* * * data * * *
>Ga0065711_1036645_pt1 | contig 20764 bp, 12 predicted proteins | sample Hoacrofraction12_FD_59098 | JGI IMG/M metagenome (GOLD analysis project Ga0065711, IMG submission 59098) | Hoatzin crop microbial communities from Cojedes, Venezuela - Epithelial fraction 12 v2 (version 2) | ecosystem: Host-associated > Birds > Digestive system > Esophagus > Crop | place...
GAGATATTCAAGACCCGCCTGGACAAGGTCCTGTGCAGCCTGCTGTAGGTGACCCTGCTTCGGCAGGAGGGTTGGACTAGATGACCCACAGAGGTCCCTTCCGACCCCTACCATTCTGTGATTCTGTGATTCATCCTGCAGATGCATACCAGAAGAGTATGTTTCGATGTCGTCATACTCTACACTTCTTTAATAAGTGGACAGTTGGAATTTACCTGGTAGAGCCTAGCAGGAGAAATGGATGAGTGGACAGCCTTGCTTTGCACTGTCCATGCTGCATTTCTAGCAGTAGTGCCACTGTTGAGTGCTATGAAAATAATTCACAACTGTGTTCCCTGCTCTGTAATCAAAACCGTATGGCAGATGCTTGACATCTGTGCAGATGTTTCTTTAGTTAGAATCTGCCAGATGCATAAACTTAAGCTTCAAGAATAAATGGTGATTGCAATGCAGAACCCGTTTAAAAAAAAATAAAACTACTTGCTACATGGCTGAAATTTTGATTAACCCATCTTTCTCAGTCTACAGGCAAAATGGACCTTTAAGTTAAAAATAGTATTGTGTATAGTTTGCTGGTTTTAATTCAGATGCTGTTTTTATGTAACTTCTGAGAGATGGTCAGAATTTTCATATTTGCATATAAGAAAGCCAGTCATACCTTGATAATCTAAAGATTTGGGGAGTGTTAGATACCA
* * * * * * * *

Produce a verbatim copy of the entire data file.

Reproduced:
>Ga0065711_1036645_pt1 | contig 20764 bp, 12 predicted proteins | sample Hoacrofraction12_FD_59098 | JGI IMG/M metagenome (GOLD analysis project Ga0065711, IMG submission 59098) | Hoatzin crop microbial communities from Cojedes, Venezuela - Epithelial fraction 12 v2 (version 2) | ecosystem: Host-associated > Birds > Digestive system > Esophagus > Crop | place...
GAGATATTCAAGACCCGCCTGGACAAGGTCCTGTGCAGCCTGCTGTAGGTGACCCTGCTTCGGCAGGAGGGTTGGACTAGATGACCCACAGAGGTCCCTTCCGACCCCTACCATTCTGTGATTCTGTGATTCATCCTGCAGATGCATACCAGAAGAGTATGTTTCGATGTCGTCATACTCTACACTTCTTTAATAAGTGGACAGTTGGAATTTACCTGGTAGAGCCTAGCAGGAGAAATGGATGAGTGGACAGCCTTGCTTTGCACTGTCCATGCTGCATTTCTAGCAGTAGTGCCACTGTTGAGTGCTATGAAAATAATTCACAACTGTGTTCCCTGCTCTGTAATCAAAACCGTATGGCAGATGCTTGACATCTGTGCAGATGTTTCTTTAGTTAGAATCTGCCAGATGCATAAACTTAAGCTTCAAGAATAAATGGTGATTGCAATGCAGAACCCGTTTAAAAAAAAATAAAACTACTTGCTACATGGCTGAAATTTTGATTAACCCATCTTTCTCAGTCTACAGGCAAAATGGACCTTTAAGTTAAAAATAGTATTGTGTATAGTTTGCTGGTTTTAATTCAGATGCTGTTTTTATGTAACTTCTGAGAGATGGTCAGAATTTTCATATTTGCATATAAGAAAGCCAGTCATACCTTGATAATCTAAAGATTTGGGGAGTGTTAGATACCA